Stars: Aaron Paul, Dominic Cooper, Scott Mescudi, Imogen Poots
Making movies from video games is obviously complicated. For one reason, adapting the source takes away all the fun of controlling the action. Second reason, sometimes there’s too much existing game-play to fit in a two hour film. I know for a fact fellow Renegade Brandon Groppi would argue that the games themselves are already cinematic. I agree with gamers that most of the time a video game movie isn’t necessary, but a small part of me thought Need for Speed just might work. Especially in a time for guilty pleasure franchises like Fast and the Furious.
At face value, Need for Speed does work. It’s shiny, well-produced and has a killer paint job to go along with it. Then pop the hood and you find that the car is missing an engine. With all the production value this film had going for it, what the studio failed to capture was a plausible plot to get anyone inside for the ride, or even a story we haven’t seen a million times before.
What story you ask? Ah, yes! The payback scenario. Good guy meets bad guy; Bad guy destroys the life of good guy; Good guy gets payback and we all smile. WOOHOO! The rest is pretty much easy for the filmmaker. Place Aaron Paul (Breaking Bad) on the good team, because you know… people just love Aaron Paul nowadays. For the bad team will assign Dominic Cooper. Why? Because he looks like a complete asshole in a turtleneck. Sadly, you don’t have to read this knowing the whole plot because you most likely had the entire film laid out for you in the trailers alone.
In Need for Speed, Aaron Paul plays Tobey Marshall, a mechanic and racer who is framed for manslaughter by Dino Brewster (Dominic Cooper). Being framed and sent to prison isn’t the issue on Tobey’s mind though. It’s the fact that Dino is responsible for the death of his friend Pete during that race and did nothing to save him. Two years later, Tobey is released from prison and sets his sights on settling the score with Dino Brewster at an underground race called the De Leon.
Tobey Marshall gets out of prison, informs everyone his plan including the bad guy Dino, and then he assembles his misfit crew to execute the revenge. Most of this section of the film I found somewhat entertaining because it plays like a goofball roadtrip film. Tobey is stuck with an unlikely rich girl named Julia Maddon (Imogen Poots) for the ride because her Dad owns the car he’s racing with. He travels with her and reunites with his team and they drive cross-country as shenanigans ensue. Plus a few spots of police chasing and obstacles hit as they race to De Leon.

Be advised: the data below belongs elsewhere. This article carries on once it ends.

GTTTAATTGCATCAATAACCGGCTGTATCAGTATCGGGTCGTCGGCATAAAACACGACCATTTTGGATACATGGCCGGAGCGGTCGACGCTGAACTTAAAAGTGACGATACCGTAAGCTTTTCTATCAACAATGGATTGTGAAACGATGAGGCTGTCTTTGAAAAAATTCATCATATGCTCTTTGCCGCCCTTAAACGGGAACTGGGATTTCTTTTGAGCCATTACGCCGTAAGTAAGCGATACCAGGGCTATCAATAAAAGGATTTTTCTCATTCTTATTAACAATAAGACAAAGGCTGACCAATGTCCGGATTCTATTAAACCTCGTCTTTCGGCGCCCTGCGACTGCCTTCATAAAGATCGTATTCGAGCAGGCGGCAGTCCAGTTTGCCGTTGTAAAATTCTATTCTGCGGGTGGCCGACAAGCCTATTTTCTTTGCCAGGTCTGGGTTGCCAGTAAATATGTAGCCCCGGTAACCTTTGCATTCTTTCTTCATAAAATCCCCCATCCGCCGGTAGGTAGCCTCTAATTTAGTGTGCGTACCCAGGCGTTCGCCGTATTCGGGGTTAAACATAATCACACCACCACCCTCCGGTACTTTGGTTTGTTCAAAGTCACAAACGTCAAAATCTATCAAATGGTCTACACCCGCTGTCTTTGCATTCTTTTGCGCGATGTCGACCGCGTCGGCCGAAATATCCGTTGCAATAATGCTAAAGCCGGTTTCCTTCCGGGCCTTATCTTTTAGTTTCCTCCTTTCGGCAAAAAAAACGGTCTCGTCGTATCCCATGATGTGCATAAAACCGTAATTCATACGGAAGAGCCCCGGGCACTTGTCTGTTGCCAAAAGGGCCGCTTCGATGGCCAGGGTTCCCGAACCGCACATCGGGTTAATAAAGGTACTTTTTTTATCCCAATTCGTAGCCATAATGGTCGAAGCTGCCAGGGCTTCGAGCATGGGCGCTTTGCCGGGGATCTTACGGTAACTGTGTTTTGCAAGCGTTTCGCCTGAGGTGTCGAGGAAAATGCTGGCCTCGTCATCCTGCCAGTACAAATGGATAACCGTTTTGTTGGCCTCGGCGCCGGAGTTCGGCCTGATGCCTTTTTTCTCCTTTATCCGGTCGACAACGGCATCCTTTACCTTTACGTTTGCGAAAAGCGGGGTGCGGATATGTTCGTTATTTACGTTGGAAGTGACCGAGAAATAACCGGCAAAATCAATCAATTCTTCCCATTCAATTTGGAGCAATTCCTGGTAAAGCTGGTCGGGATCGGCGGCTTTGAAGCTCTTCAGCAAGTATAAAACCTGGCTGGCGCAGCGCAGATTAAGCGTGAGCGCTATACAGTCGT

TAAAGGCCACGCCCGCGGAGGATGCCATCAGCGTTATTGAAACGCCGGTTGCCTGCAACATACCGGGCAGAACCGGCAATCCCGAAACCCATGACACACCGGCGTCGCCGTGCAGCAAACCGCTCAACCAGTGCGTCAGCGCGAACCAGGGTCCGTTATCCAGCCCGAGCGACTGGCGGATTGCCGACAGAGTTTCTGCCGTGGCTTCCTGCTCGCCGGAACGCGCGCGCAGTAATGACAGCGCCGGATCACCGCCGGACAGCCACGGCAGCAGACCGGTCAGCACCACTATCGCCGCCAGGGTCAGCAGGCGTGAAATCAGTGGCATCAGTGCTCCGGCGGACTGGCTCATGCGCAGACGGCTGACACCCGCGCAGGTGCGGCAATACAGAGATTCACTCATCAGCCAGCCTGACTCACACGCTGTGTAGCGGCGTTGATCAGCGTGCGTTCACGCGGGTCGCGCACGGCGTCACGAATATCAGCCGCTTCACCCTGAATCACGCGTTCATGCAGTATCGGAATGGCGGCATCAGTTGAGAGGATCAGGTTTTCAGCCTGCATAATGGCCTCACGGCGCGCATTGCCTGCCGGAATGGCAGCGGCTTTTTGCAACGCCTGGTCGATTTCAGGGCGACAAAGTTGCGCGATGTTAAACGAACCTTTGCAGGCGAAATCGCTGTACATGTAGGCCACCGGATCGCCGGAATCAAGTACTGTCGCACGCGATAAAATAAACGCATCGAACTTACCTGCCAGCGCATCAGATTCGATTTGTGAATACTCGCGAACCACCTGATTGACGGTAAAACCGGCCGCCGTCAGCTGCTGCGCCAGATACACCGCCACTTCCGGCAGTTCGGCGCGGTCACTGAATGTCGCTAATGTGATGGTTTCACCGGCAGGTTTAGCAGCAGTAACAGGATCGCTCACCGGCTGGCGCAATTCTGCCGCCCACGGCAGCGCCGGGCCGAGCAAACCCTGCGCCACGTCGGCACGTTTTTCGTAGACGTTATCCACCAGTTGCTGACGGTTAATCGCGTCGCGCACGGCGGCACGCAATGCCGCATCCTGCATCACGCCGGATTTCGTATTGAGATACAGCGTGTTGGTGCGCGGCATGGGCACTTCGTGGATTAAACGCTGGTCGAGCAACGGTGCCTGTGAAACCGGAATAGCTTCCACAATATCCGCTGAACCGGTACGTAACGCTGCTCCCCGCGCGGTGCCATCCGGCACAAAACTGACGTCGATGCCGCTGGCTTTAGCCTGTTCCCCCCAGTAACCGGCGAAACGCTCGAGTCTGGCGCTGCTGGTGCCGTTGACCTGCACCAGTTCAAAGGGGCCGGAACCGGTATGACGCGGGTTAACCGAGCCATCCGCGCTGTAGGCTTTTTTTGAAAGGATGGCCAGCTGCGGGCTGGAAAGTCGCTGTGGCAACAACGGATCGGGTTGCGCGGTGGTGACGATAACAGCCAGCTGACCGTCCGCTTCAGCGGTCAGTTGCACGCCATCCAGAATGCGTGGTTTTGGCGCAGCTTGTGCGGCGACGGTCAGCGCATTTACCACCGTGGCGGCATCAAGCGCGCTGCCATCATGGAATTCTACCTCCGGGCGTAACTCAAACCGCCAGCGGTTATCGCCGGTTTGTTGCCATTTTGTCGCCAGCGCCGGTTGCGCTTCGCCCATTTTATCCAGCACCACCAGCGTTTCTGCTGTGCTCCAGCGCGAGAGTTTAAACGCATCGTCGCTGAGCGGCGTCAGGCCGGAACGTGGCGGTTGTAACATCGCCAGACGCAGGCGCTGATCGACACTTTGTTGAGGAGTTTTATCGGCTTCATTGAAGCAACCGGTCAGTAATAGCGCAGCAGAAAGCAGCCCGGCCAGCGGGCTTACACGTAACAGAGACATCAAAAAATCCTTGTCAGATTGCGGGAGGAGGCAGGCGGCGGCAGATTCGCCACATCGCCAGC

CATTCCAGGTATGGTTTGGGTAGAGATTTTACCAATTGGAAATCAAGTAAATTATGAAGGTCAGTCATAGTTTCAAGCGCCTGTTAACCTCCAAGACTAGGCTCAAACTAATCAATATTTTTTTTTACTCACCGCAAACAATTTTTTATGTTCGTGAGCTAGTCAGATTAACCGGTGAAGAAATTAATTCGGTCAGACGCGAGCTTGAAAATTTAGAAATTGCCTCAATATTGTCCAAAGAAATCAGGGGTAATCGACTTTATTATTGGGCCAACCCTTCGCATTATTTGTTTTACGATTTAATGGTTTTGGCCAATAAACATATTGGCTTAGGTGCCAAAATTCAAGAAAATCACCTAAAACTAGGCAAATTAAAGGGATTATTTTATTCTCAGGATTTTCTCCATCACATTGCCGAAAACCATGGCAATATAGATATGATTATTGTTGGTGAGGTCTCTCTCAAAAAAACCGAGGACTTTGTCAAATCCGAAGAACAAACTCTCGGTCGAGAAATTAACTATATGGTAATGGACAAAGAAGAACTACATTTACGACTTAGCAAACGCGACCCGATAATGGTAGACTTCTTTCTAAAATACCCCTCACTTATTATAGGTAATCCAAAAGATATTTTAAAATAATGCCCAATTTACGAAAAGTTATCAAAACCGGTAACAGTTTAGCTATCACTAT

This is where things start slipping apart. The De Leon is a race that is put together by the Monarch played by the incredibly awesome Michael Keaton. In this secret race, several drivers are selected, and whomever wins gets to keep all the cars in the race, tallying to a 7 million dollar total win. Sounds great right? Except during the race, nearly every car involved is either totaled or taken down by the cops. The film makes it clear that the cops usually are a major issue during these races, which begs the question… How does the winner get all these expensive cars if they are either destroyed or impounded? Doesn’t add up. I understand it’s an action film and things must go “boom” but I figured with a writer like Josh Gatins who wrote 2012’s Flight, details would be important.
Even if the script is incredibly weak, the actors involved do very well in taking the material seriously. Especially Aaron Paul who does everything he can to save the show and I feel for him the whole time. No one displays tearful rage quite like he does. Especially when it comes to conveying tragic moments. Scott Mescudi, also known as Kid Cudi plays the most implausible character of the film but he had so much fun with the part, it’s hard to care. His character Benny is hilarious as a pilot who keeps showing up in the most ridiculous of aircrafts, including a military helicopter. Yes, Kid Cudi flies a helicopter… because why not?
The one aspect this film has working for it most of all is the exceptional race sequences. I can whine all day about the broken parts of this movie, but Scott Waugh brought some great stuff here. All the race stunts are practical and not a frame of CGI is used as far as I could tell. Director Scott Waugh was originally a stunt guy, and his talents prove quite effective for the task of making action sequences. I literally felt the weight of the wheel as Aaron Paul was driving. In a CGI filled Hollywood, I found this extremely refreshing as a viewer. If only the rest of the film had the same heart as the stunt-work, maybe Need for Speed could have been memorable.
As far as audiences go, Need for Speed definitely has a demographic this weekend. The same folks who made Tranformers: Revenge of the Fallen a smash hit will love this flick. It has the same off-the-wall pointless humor and lazy plotting as those movies. Hell, it even has Linkin Park music. That said, if the tired out storyline doesn’t bother you, and the practical racing is your thing, then this won’t disappoint. Even if it needed a little more Heisenberg, Breaking Bad fans will also enjoy seeing their old pal Jesse Pinkman on the big-screen. The problems with Need for Speed have nothing to do with Aaron Paul though, and if anything the guy had so little to work with. Hopefully, he has better luck with roles in the future because he deserves better than this. I, myself did enjoy Need for Speed on a guilty pleasure level but in no way can I label this a good movie. The sad news is gamers still have to wait for a truly great video game-to-movie adaptation.by